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March 25, 2019
This paid piece is sponsored by TSP.
A big part of aquarium curator Zach Huisken’s job at the Butterfly House & Aquarium is analyzing and perfecting the ratio of purified water to salt in the three 500-gallon tanks that play different roles in manufacturing saltwater. It’s a bit like a microbrewery’s various steps. The end product is pumped through miles of plumbing that carry seawater to every tank in the building.
“We have 10,000 gallons of seawater in our exhibits, so we need to have saltwater on hand and ready to replace or rebalance at all times,” Huisken said. “Each week, we have to strategically plan our water changes based on water quality of each exhibit.”
Now, pumps, sumps and many other necessary infrastructure items are crammed underneath the tanks. The current marine cove occupies space originally used as the gift shop. Building systems and materials simply weren’t meant to accommodate aquarium functions or withstand the high-humidity environment created by the constant presence of so much water. Staff members climb ladders to check water quality or to enter tanks for regular maintenance and cleaning.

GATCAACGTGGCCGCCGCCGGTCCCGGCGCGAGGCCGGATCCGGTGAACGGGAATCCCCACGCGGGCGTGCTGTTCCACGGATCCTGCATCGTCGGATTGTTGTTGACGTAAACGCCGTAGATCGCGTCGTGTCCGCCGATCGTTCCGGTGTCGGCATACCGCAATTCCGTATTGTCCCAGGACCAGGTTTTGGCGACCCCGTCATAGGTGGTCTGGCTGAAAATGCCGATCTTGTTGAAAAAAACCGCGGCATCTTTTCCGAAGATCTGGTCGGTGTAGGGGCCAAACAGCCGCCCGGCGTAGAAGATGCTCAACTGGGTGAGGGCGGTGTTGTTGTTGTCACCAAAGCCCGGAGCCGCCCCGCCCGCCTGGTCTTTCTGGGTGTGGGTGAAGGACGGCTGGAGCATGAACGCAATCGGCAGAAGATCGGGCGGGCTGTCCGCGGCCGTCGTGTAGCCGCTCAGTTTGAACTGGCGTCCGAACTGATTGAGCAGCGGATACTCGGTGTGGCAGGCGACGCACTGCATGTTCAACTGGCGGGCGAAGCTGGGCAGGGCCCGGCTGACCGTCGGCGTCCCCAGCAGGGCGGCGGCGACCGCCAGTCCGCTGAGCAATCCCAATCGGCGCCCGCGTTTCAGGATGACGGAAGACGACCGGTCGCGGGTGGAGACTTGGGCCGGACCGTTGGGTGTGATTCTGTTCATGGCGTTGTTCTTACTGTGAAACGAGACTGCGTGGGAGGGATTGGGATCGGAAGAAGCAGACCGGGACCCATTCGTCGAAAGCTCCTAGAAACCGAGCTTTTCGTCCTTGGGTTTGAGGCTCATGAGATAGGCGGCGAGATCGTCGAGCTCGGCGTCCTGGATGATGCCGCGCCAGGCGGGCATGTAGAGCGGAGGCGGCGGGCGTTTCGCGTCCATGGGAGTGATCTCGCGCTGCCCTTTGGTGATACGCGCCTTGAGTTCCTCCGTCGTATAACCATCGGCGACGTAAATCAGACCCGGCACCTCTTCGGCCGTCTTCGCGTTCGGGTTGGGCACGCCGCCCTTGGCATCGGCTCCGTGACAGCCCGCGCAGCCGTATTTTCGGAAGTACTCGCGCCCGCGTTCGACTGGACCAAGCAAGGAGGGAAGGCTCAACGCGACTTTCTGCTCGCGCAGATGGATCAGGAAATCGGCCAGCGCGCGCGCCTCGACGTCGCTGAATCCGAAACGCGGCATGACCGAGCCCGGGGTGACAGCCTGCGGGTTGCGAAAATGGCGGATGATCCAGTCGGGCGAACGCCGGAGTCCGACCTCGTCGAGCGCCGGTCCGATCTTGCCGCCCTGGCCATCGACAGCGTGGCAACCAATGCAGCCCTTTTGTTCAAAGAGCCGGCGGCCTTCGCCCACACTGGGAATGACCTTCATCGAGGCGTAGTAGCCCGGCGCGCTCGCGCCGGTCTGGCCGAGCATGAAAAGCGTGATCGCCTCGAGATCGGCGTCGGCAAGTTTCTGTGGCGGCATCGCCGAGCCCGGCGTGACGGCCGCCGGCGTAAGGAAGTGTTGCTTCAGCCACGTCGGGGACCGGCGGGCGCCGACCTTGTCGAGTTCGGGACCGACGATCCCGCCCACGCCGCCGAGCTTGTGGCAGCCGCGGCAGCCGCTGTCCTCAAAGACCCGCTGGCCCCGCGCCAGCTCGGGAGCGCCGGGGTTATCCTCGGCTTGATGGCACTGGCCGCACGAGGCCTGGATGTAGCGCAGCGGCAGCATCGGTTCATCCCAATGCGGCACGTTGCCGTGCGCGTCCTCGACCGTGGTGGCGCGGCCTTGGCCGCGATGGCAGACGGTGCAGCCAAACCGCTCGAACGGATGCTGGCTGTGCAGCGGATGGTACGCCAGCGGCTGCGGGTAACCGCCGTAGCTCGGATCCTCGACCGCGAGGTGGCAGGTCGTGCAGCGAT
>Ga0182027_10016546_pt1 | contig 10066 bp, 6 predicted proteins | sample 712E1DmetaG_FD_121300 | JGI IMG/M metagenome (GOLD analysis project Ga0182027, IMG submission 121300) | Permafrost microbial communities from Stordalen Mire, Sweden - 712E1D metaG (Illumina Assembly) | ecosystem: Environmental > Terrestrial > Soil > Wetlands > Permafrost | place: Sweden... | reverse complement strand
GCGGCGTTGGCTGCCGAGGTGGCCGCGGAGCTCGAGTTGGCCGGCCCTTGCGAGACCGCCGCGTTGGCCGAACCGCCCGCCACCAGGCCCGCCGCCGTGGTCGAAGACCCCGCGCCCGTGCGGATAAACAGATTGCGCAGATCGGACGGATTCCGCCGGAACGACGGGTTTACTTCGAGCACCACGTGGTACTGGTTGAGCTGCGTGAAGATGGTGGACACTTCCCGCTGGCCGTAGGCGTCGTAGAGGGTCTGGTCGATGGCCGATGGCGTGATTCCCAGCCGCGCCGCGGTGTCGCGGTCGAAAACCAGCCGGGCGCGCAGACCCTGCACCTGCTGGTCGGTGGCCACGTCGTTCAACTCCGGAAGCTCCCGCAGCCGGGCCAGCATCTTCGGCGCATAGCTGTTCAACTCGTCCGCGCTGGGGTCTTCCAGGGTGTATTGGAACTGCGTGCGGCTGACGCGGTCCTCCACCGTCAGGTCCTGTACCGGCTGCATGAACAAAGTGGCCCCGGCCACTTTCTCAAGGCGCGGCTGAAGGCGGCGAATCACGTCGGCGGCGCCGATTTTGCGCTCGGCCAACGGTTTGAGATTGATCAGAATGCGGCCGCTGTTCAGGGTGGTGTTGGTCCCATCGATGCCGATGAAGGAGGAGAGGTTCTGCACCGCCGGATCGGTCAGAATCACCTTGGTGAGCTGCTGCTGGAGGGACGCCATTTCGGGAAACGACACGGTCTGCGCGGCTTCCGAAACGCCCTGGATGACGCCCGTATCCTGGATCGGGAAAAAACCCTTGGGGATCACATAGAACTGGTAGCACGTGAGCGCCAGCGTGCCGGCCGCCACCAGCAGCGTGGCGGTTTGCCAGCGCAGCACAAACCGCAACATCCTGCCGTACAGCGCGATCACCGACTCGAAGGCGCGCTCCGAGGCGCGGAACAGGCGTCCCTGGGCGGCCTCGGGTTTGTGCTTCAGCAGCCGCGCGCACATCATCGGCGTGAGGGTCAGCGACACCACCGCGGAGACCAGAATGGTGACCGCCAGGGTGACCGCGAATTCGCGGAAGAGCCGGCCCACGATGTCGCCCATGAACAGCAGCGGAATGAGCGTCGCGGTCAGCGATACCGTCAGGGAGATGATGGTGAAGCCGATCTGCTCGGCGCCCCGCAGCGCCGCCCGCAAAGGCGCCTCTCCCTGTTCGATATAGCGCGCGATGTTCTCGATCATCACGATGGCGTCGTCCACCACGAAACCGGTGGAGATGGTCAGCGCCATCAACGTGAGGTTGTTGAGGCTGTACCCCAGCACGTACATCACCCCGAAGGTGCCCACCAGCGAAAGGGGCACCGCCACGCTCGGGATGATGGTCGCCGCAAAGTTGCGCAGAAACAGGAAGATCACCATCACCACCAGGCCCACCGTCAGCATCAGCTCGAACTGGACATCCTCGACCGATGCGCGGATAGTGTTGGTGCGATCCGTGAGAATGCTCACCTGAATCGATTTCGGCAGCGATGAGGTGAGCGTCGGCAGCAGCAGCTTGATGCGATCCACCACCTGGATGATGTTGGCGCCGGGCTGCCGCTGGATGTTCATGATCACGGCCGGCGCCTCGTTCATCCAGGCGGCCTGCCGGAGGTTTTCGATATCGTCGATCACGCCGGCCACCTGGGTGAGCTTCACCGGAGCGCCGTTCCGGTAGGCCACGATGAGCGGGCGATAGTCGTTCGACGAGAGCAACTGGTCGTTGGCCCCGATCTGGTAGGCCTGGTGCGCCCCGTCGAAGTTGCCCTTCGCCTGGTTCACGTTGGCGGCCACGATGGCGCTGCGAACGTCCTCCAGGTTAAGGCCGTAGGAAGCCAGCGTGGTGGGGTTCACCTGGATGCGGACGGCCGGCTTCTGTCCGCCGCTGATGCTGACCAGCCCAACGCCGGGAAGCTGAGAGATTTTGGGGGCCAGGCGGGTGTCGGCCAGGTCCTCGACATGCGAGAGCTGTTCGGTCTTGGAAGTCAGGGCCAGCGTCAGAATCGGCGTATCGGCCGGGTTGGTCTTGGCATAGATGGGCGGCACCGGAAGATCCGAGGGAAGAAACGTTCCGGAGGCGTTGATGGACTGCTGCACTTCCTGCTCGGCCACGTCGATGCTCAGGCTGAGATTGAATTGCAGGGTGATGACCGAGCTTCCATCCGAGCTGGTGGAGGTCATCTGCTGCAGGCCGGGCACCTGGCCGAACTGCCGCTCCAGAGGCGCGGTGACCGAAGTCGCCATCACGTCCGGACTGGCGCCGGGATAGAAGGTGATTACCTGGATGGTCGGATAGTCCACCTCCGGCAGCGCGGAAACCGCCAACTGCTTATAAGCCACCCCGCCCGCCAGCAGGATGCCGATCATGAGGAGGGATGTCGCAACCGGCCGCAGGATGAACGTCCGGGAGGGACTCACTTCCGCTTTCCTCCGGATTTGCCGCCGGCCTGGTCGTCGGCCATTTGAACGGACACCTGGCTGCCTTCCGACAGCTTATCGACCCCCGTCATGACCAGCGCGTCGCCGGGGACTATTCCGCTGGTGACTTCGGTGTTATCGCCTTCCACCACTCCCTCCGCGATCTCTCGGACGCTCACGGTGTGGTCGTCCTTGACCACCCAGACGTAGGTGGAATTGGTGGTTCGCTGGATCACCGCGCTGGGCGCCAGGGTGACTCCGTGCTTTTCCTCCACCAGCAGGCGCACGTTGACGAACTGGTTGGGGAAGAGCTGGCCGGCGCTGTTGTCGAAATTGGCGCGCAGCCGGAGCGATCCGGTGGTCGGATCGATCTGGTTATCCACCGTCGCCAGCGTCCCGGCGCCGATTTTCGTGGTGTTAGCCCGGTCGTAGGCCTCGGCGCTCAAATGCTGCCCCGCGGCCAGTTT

The expanded aquarium is designed with ample room in offstage areas. Plumbing will run adjacent to tanks, allowing staff to diagnose and resolve developing issues more quickly and efficiently. A catwalk system overhead means they’ll be able to drop into tanks from a safer, more structurally sound platform. The acrylic and fiberglass tanks will connect to sophisticated oxygenation, wave-making and other life-support systems needed to sustain so many marine species.
Learn what it takes to bring the ocean to South Dakota — from manufacturing seawater to providing life-sustaining operating systems.